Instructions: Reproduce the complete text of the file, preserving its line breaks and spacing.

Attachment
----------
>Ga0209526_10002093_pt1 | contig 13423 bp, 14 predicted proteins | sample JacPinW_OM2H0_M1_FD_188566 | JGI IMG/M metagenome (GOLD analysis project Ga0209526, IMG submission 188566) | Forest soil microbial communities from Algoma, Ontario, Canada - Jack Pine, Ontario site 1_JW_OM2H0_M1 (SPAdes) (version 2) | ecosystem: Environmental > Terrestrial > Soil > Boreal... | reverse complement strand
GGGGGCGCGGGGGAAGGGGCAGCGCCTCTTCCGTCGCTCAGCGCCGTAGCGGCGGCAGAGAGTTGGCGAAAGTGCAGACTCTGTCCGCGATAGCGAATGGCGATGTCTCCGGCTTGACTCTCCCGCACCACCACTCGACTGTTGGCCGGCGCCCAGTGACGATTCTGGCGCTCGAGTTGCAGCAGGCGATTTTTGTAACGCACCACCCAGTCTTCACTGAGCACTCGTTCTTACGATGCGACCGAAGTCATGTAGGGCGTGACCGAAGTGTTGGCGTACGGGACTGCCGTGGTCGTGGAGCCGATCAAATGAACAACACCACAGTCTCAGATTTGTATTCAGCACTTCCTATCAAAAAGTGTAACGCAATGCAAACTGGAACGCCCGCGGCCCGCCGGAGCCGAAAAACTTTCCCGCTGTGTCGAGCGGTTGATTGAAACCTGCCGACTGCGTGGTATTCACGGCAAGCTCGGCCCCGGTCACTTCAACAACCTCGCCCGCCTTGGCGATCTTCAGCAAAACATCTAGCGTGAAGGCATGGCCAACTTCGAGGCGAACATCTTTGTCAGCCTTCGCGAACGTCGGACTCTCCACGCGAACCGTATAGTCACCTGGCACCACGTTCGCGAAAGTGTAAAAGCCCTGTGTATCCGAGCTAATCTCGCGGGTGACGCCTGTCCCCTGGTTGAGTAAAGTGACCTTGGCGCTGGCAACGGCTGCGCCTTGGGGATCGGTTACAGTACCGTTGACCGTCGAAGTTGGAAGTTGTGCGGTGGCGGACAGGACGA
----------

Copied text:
>Ga0209526_10002093_pt1 | contig 13423 bp, 14 predicted proteins | sample JacPinW_OM2H0_M1_FD_188566 | JGI IMG/M metagenome (GOLD analysis project Ga0209526, IMG submission 188566) | Forest soil microbial communities from Algoma, Ontario, Canada - Jack Pine, Ontario site 1_JW_OM2H0_M1 (SPAdes) (version 2) | ecosystem: Environmental > Terrestrial > Soil > Boreal... | reverse complement strand
GGGGGCGCGGGGGAAGGGGCAGCGCCTCTTCCGTCGCTCAGCGCCGTAGCGGCGGCAGAGAGTTGGCGAAAGTGCAGACTCTGTCCGCGATAGCGAATGGCGATGTCTCCGGCTTGACTCTCCCGCACCACCACTCGACTGTTGGCCGGCGCCCAGTGACGATTCTGGCGCTCGAGTTGCAGCAGGCGATTTTTGTAACGCACCACCCAGTCTTCACTGAGCACTCGTTCTTACGATGCGACCGAAGTCATGTAGGGCGTGACCGAAGTGTTGGCGTACGGGACTGCCGTGGTCGTGGAGCCGATCAAATGAACAACACCACAGTCTCAGATTTGTATTCAGCACTTCCTATCAAAAAGTGTAACGCAATGCAAACTGGAACGCCCGCGGCCCGCCGGAGCCGAAAAACTTTCCCGCTGTGTCGAGCGGTTGATTGAAACCTGCCGACTGCGTGGTATTCACGGCAAGCTCGGCCCCGGTCACTTCAACAACCTCGCCCGCCTTGGCGATCTTCAGCAAAACATCTAGCGTGAAGGCATGGCCAACTTCGAGGCGAACATCTTTGTCAGCCTTCGCGAACGTCGGACTCTCCACGCGAACCGTATAGTCACCTGGCACCACGTTCGCGAAAGTGTAAAAGCCCTGTGTATCCGAGCTAATCTCGCGGGTGACGCCTGTCCCCTGGTTGAGTAAAGTGACCTTGGCGCTGGCAACGGCTGCGCCTTGGGGATCGGTTACAGTACCGTTGACCGTCGAAGTTGGAAGTTGTGCGGTGGCGGACAGGACGA